هماهنگی فعالیت های جهانی R & D از طریق سازمان تیم پروژه ای: مطالعه تجربی اکتشافی
|کد مقاله||سال انتشار||مقاله انگلیسی||ترجمه فارسی||تعداد کلمات|
|10251||2003||14 صفحه PDF||سفارش دهید||محاسبه نشده|
Publisher : Elsevier - Science Direct (الزویر - ساینس دایرکت)
Journal : Journal of World Business, Volume 38, Issue 2, May 2003, Pages 96–109
The paper deals with the positioning and the role of project groups in the international organization of R&D in multinational companies (MNCs). Today, MNCs develop cross-national models of organization, which require important mechanisms of coordination. They are no longer seeking only to control their overseas subsidiaries but to co-operate with them. In this process, the project is central. The question is then to know how this function of articulation is operating, i.e., by which organizational mechanisms the project allows individuals who are geographically, professionally and culturally remote to be brought together around common objectives. Today, this capacity of coordination is largely based on standardization of results and work procedures. From a methodological point of view, this paper is based on an exploratory empirical study carried out into seven MNCs in three sectors: pharmaceuticals, chemicals, computer industry. A detailed attention was paid to the organization by projects as mechanism of coordination, to its configuration and to the factors which influence it.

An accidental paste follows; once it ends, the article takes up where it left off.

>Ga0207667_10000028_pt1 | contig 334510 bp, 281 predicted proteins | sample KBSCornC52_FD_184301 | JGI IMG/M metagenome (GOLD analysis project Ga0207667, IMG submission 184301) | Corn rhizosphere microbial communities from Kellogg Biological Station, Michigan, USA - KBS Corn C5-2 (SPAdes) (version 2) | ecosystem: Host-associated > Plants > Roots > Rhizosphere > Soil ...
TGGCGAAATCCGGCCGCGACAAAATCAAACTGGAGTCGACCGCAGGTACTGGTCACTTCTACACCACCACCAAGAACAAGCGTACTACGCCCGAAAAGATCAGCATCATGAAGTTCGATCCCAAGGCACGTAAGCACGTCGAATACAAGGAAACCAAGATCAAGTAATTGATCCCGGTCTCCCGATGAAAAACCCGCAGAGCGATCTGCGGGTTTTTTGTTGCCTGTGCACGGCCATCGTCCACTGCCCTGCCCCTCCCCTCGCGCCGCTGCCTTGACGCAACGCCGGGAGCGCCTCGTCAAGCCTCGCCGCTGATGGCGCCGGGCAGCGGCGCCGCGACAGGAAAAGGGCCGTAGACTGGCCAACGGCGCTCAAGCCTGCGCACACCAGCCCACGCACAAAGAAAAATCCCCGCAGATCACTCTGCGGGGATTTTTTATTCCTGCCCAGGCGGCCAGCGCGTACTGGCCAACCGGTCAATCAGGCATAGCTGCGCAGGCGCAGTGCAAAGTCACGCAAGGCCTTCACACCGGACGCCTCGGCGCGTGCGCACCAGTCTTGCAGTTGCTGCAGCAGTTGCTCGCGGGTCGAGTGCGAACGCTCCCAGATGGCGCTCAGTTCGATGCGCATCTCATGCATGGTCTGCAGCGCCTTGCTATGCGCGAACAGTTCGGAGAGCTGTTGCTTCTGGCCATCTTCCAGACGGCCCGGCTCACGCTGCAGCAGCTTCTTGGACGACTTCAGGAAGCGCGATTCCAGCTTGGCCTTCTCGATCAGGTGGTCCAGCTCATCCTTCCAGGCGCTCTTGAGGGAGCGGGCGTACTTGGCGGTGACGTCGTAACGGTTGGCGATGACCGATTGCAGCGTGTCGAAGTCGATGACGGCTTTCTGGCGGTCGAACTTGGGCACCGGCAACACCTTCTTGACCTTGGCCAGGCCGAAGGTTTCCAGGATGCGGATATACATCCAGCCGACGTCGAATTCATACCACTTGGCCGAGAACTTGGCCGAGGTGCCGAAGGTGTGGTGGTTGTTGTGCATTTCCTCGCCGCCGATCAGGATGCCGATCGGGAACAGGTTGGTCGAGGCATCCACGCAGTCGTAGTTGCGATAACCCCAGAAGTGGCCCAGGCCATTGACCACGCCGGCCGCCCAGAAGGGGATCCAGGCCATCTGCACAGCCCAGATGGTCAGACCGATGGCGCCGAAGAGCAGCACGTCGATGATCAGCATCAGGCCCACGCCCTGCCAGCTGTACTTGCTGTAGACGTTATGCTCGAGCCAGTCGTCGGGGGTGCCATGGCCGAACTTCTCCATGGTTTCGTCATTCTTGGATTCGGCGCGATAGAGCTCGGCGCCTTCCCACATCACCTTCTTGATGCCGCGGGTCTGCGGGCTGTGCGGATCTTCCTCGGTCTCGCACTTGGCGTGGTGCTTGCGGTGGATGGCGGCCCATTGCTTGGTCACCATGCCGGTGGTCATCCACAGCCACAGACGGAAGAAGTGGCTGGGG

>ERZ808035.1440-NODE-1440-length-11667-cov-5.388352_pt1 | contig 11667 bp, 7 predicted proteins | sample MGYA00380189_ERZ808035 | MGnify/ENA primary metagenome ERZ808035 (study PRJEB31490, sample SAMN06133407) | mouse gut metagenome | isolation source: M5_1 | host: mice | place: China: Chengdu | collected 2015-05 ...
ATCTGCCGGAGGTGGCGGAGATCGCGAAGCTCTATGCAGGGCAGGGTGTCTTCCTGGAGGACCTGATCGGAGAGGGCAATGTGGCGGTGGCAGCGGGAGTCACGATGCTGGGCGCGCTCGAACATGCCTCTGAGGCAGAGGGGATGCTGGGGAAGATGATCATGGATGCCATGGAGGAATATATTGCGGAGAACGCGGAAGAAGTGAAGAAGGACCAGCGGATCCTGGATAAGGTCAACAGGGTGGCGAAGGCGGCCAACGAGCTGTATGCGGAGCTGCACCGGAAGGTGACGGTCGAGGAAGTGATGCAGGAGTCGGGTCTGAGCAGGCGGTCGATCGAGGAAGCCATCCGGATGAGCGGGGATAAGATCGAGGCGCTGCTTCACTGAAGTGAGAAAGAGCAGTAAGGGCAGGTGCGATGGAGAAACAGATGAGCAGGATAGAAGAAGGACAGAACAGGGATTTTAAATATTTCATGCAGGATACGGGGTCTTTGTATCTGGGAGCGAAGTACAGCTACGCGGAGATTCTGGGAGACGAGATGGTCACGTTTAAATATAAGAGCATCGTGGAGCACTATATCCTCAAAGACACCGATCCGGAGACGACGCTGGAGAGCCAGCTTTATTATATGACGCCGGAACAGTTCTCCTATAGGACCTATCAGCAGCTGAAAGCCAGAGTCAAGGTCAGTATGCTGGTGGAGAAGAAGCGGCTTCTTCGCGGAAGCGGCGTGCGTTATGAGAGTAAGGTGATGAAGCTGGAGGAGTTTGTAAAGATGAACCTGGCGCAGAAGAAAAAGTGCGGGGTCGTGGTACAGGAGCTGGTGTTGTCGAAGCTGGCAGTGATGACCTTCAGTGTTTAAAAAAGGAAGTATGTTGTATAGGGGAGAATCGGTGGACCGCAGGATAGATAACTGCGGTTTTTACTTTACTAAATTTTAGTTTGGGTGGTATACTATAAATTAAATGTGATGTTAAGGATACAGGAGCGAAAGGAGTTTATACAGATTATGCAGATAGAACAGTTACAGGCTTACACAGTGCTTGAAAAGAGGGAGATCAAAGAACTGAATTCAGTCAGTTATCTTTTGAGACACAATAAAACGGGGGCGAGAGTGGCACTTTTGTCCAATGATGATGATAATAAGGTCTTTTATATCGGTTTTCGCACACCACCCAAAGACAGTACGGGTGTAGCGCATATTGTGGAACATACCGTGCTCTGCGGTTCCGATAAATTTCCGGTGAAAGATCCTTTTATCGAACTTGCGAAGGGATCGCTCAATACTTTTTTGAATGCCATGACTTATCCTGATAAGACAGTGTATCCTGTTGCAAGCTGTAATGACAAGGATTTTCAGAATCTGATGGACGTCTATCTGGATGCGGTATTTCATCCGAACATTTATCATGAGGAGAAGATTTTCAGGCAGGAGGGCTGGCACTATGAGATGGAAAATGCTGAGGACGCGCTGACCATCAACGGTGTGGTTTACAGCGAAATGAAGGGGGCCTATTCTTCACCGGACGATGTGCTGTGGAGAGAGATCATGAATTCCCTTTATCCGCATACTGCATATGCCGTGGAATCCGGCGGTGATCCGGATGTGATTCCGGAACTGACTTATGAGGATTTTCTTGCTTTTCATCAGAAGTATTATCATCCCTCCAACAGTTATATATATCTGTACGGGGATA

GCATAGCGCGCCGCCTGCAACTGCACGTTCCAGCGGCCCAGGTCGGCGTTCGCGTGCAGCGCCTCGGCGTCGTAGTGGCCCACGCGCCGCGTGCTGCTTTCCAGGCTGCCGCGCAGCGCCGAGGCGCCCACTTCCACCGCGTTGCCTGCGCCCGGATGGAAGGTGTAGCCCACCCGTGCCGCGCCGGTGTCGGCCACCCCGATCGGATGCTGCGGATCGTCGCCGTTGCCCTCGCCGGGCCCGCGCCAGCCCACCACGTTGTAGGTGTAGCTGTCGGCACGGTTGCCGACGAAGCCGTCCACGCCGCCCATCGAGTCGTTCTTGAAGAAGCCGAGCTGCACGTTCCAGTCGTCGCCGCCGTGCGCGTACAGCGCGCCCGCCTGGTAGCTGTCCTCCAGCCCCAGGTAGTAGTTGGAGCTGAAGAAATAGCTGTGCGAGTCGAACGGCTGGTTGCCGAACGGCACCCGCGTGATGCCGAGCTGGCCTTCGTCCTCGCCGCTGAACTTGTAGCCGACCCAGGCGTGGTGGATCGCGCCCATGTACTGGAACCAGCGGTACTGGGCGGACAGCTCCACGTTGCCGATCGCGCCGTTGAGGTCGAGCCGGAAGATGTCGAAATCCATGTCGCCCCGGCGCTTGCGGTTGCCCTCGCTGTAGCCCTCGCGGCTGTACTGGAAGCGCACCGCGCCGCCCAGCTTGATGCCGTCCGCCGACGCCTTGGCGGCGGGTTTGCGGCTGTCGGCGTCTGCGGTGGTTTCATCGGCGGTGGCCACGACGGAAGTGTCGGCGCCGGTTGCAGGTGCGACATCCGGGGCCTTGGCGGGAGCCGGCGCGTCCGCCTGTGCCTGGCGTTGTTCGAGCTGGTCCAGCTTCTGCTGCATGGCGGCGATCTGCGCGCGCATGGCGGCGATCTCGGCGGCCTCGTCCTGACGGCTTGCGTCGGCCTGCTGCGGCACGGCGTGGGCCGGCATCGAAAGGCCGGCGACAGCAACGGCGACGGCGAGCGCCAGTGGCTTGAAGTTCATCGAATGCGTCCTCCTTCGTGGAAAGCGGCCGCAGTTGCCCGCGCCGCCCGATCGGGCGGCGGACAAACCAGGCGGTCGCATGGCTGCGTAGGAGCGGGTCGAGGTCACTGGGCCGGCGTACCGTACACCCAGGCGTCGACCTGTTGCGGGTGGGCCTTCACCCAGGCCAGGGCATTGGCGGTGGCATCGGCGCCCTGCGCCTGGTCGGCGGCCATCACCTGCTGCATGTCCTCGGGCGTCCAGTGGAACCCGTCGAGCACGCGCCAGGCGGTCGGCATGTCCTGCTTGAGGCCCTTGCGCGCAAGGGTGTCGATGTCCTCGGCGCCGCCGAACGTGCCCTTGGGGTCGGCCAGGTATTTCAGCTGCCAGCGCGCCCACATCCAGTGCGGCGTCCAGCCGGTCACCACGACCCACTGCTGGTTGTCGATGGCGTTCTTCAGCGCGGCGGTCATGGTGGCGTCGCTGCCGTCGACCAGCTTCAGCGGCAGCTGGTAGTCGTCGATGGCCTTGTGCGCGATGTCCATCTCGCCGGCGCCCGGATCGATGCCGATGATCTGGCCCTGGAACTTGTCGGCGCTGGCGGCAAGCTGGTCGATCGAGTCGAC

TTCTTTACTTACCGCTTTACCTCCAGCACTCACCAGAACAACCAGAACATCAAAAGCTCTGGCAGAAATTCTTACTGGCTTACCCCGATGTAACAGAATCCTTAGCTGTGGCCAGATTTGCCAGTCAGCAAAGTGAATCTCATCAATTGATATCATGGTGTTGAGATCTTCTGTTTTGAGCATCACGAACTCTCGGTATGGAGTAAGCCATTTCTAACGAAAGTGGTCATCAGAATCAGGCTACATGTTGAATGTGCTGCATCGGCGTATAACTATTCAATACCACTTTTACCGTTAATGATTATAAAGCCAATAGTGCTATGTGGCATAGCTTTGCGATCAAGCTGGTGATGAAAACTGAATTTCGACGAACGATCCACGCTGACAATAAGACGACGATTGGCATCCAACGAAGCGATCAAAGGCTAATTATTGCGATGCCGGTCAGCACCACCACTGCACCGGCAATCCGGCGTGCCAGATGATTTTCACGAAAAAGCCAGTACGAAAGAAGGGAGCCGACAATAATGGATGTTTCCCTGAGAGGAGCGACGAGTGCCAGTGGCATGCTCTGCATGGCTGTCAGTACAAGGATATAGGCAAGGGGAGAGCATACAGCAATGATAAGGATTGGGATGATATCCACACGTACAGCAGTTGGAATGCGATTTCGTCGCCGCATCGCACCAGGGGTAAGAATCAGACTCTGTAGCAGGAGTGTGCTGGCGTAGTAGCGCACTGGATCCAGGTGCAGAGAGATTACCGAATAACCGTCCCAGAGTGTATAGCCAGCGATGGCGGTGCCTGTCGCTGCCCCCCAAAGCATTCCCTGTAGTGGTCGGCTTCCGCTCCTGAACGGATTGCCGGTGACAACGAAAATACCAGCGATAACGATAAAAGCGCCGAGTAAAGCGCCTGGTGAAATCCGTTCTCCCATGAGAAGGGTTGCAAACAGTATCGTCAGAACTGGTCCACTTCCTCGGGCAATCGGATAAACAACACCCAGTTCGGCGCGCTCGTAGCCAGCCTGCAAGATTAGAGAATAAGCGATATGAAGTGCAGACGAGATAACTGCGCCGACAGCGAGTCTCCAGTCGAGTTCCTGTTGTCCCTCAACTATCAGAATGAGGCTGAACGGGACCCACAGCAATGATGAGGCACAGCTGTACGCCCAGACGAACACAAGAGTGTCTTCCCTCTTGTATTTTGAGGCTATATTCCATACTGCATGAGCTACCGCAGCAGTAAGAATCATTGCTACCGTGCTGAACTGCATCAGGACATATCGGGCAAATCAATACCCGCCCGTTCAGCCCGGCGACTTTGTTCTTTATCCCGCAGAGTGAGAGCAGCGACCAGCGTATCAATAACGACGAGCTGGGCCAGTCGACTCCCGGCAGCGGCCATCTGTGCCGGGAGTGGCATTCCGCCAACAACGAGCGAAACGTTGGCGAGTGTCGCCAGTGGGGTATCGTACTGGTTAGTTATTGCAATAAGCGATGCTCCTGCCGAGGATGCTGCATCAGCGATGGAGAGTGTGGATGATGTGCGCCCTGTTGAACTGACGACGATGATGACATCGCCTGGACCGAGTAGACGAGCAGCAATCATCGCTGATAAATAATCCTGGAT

This paper is aimed at analyzing the role of project groups in the international organization of R&D. It will also put forth the details of the main factors which influence R&D in multinational companies (MNCs). Such analysis shall take into consideration justifications which plead in favour of by-country management, as well as globalization rationales which plead in favour of homogenized rules of management. Projects are endeavors which play a crucial role in arbitrating these conflicting positions. The trans-national organization of research is currently characterized by a bipolar trend which may appear as being contradictory as it supposes, on the one hand, an increasing development of R&D abroad (decentralization of resources) and, on the other, both a concentration and a specialization of locations and resources. The former tendency drives MNCs to develop cross-national models of organization which require important mechanisms of coordination. In R&D, there are four categories of such models: formal mechanisms (R&D committees), informal mechanisms (long-term mobility, visits and exchange of scientists), hybrid mechanisms (projects) and internal markets (intercompany prices, contracts with business units). Multinationals use more and more hybrid mechanisms as project groups. This can be due to any of the three following variables. Firstly, the growing decentralization of R&D requires co-ordination mechanisms, which are clearly organized. Secondly, R&D is increasingly affected by economic constraints: costs, quality and deadlines. To be capable of respecting these constraints, R&D, marketing and manufacturing operate simultaneously within project groups. Therefore, MNCs are no longer seeking only to control their overseas subsidiaries but rather to co-operate with them. They use their differences to take advantage of the variety of skills which are eventually available for the company. Yet, project is crucial to do this. Thirdly, today international mobility does not seem to be a proper co-ordination mechanism of R&D, mostly because of organizational configurations. Project is a substitute for it. Then, the question is how such coordination would work, i.e., what types of organizational mechanism make possible the co-operation between people, geographically dispersed, with different cultural and professional background. The aim of this paper is then to identify the modes of coordination and control which are associated with trans-national teams. Coordination is an “enabling process to bring about the appropriate linkages between tasks” (Cray, 1984: 86). It largely includes aspects of communication as exchange of information through different media including face-to-face contact, telephone, letter and electronic mail (Nobel & Birkinshaw, 1998). Control refers to the variety of mechanisms used by corporate management to supervise and regulate the activities. Three types of coordination and control mechanisms can be distinguished: formalization of systems and procedures, socialization whereby organization members develop common expectations and shared values, and centralization as the management of the project can be done either on a centralized way (centralized project management or technical standards) or by decentralized self-coordinating teams (“mirror organizations”). Which coordination and control modes would one expect within cross-national R&D projects? Burns and Stalker (1961) made the classic distinction between organic and mechanistic organizations. The R&D activity is characterized by rapidly changing technological conditions and low-defined job descriptions leading to open and flexible “organic” style of organization. Furthermore, strong centralization together with formalized planning often leads to inflexibility which is opposed to the best conditions for the R&D process (Reger, 1999). On the opposite side, the research we conducted exhibits high levels of centralization and formalization more than socialization in the management of cross-national R&D projects. Today, the integration of project teams’ activities is achieved through the standardization of objectives and work procedures. Projects generate organizational standards. Companies are organizing virtual teams which pursue common goals. Project participants are expected to demonstrate a level of performance compatible with that of the other teams working on the project. This means that individuals’ performance should be evaluated on the basis of standards which are shared regardless of location. The standardization of the overall evaluation of the project prevents performance differentials within an internationally decentralized organization. One question is then how to explain this preference for formalization and standardization. Of course, reaching such norms does not represent the same challenge for all companies. Firms’ orientation depends on their international R&D organization, the sector (nature of innovation and technology), international competition (diffusion of best practices), and organizational resources. The article is organized in six sections. While the second section presents the research, the third one focuses on the growing importance of the projects as mechanism of coordination in a global R&D activity. The fourth section describes how firms ensure the integration of trans-national project teams. Eventually, the fifth section proposes a contingency approach and identifies four groups of factors, which influence projects organization.